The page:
Several financial documents, bidding contracts and copied proprietary industrial processes were obtained by the hackers

McAfee Inc. announced that five multinational gas and oil companies and seven other unidentified companies have had their computer systems broken into by Chinese hackers, where sensitive information such as bidding plans have been stolen. 

Dmitri Alperovitch, McAfee's vice president for threat research, named the attacks "Night Dragon" in McAfee's report. 

"It speaks to quite a sad state of our critical infrastructure security," said Alperovitch. "These were not sophisticated attacks, yet they were very successful in achieving their goals."  

The Night Dragon report did not release the names of the five energy firms, nor did it identify those responsible for the hacking. But the computer security company did report that the hack was traced to China through a server leasing company located in Shandong Province, which hosted the malware. It was also traced to Beijing IP addresses, which were being used between 9 a.m. and 5 p.m.

The report notes that the hackers infiltrated the computer systems either through public websites or infected e-mails sent to executives within the companies. They have obtained financial documents, bidding contracts and copied proprietary industrial processes.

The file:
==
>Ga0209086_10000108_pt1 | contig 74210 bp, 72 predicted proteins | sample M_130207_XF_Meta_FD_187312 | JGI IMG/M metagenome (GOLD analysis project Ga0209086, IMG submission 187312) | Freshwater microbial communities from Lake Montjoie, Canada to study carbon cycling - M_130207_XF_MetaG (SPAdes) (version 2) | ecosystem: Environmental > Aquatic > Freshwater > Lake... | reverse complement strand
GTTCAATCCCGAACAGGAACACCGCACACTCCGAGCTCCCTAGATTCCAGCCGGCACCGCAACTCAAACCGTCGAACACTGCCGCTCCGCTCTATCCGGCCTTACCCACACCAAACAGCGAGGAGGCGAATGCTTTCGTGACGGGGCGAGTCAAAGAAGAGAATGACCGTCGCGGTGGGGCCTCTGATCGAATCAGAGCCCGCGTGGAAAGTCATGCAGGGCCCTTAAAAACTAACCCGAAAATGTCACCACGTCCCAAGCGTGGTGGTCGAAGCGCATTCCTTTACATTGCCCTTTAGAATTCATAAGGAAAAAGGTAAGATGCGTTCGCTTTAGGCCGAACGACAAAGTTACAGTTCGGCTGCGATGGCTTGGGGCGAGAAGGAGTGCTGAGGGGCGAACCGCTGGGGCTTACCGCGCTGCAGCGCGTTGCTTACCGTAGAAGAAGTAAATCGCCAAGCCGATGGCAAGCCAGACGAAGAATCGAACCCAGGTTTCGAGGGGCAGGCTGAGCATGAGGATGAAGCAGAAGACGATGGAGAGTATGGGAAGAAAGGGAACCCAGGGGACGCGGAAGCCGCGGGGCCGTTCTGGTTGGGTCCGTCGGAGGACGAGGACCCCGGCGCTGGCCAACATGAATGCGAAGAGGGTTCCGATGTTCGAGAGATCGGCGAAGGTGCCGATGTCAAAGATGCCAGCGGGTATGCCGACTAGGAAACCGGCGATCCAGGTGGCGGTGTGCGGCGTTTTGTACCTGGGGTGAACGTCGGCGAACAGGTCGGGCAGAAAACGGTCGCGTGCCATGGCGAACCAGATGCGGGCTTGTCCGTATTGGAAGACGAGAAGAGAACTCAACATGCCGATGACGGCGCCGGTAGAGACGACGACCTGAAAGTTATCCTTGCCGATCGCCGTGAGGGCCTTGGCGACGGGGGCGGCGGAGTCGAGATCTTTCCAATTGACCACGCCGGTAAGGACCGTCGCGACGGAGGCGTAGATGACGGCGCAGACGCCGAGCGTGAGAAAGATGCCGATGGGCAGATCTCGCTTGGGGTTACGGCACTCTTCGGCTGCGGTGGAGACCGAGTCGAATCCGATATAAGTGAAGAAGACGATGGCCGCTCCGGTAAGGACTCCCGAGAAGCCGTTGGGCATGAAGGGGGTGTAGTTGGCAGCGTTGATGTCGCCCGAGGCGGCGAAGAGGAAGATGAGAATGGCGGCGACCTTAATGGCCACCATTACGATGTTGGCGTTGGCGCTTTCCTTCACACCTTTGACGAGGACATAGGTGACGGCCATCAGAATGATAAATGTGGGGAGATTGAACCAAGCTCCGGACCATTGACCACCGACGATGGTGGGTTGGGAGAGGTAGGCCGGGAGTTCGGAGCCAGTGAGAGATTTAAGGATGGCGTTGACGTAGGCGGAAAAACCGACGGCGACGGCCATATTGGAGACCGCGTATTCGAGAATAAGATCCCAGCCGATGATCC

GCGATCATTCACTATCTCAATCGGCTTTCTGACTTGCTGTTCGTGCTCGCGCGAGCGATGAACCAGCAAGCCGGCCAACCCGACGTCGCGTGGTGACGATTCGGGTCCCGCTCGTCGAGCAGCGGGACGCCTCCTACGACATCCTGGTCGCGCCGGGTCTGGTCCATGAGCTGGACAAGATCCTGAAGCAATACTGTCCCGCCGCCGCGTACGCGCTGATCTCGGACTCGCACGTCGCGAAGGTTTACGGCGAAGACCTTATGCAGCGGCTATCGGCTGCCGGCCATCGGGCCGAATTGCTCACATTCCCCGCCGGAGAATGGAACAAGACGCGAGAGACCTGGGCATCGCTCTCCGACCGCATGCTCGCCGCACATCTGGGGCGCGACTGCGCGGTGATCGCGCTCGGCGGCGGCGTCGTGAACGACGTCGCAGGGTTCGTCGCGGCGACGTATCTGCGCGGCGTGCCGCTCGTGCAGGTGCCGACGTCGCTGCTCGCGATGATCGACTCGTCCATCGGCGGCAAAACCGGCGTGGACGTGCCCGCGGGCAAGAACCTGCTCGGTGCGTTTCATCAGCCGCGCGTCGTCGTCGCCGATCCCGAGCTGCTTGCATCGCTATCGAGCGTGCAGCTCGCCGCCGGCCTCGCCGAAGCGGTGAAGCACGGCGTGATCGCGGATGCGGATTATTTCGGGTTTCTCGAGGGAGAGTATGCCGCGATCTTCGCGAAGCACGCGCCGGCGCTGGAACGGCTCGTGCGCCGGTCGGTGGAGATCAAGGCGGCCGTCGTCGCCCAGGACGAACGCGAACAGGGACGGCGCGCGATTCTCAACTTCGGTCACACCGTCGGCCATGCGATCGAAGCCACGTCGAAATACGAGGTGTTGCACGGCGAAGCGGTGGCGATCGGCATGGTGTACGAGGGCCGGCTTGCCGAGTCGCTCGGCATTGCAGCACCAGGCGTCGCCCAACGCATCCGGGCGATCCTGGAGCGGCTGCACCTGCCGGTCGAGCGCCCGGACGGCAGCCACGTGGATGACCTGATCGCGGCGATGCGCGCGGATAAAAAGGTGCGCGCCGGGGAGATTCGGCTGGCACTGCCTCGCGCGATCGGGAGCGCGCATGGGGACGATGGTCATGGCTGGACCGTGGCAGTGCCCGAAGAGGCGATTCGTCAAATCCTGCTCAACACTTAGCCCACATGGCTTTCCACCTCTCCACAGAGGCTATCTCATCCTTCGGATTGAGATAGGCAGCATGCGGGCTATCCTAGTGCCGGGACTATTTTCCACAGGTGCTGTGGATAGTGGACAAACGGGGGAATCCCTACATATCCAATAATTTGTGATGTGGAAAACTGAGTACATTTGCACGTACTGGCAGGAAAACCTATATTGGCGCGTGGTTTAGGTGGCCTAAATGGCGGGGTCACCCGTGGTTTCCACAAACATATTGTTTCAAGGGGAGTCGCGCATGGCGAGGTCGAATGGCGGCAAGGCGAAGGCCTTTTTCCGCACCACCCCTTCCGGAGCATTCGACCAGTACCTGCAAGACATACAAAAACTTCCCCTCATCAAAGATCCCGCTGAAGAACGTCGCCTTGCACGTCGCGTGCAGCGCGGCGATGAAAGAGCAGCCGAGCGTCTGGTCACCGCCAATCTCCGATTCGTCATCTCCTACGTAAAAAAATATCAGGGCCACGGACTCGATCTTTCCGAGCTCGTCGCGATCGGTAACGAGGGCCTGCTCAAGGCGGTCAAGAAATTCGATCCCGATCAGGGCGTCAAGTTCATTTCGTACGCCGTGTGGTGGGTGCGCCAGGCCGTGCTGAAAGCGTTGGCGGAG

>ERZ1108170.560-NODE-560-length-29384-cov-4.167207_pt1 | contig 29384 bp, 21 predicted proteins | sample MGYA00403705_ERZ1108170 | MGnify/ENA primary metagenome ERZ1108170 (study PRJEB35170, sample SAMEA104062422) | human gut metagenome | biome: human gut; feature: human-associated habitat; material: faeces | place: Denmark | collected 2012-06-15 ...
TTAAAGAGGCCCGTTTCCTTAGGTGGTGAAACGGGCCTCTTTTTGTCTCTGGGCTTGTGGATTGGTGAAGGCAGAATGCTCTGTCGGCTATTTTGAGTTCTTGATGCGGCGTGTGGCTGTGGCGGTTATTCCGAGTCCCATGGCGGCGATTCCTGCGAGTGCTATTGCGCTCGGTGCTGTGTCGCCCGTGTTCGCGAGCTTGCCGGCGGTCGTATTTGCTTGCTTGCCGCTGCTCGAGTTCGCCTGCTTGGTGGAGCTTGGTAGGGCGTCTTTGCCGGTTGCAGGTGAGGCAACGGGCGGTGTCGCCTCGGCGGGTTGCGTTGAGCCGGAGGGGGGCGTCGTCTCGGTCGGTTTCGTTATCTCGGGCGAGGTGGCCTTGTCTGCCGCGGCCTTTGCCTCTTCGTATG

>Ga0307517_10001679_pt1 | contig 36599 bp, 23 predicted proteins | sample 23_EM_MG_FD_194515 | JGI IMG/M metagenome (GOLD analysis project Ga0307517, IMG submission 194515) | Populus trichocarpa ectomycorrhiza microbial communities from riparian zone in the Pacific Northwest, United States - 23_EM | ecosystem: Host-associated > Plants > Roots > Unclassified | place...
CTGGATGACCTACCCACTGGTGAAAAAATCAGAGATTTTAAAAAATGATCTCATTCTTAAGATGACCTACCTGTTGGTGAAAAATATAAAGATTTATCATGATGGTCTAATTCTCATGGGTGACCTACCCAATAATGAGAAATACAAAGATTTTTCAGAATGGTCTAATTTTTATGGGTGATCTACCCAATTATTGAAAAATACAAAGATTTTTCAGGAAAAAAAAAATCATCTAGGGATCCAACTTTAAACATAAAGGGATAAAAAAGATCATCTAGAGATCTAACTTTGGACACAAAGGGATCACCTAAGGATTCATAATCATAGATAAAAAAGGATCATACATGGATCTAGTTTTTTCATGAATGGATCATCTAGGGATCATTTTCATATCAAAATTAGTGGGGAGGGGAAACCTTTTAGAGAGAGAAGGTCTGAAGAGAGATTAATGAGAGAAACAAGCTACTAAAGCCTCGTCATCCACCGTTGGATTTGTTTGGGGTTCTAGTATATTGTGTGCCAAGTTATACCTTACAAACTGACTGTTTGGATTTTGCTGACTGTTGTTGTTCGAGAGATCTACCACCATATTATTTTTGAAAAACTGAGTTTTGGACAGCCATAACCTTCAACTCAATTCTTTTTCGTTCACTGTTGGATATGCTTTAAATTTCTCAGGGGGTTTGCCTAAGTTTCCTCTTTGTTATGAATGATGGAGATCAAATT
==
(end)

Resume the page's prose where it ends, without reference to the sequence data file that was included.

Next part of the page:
"Starting in November 2009, coordinated covert and targeted cyberattacks have been conducted against global oil, energy and petrochemical companies," said McAfee in its report. "We have identified the tools, techniques and network activities used in these continuing attacks - which we have dubbed Night Dragon - as originating primarily in China."

The hackers not only broke into the computer systems, but also targeted executives and other individuals in Greece, Taiwan, Kazakhstan and the United States in order to obtain confidential information. 

"That information is tremendously sensitive and would be worth a huge amount of money to competitors," said Alperovitch. 

Alperovitch added that there is no evidence that the hack is "government sponsored in any way."

China has had quite a past linked to hacks like this, such as the hack on Google in December 2009. Chinese hackers broke into Google's network in an attempt to retrieve the e-mail accounts of Chinese human rights activists.  

"This is normal business practice in China," said Jim Lewis, a cyber expert with the Center for Strategic and International Studies think tank. "It's not always state sponsored. And they do it to each other."

Foreign Ministry spokesman Ma Zhaoxu announced at a press briefing in Beijing today that he had no idea that the hack on the five energy companies had even occurred. 

"I really have no grasp of this situation, but we frequently hear about these types of reports," said Zhaoxu.

The hacks stemming from China has Western companies and governments concerned, but officials say are familiar with these attacks.

"We are aware of these types of threats, but we can't comment specifically about what's in the Night Dragon report," said FBI spokeswoman Jenny Shearer.

Lewis said that Beijing does not arrest hackers very often, but it is "not impossible."

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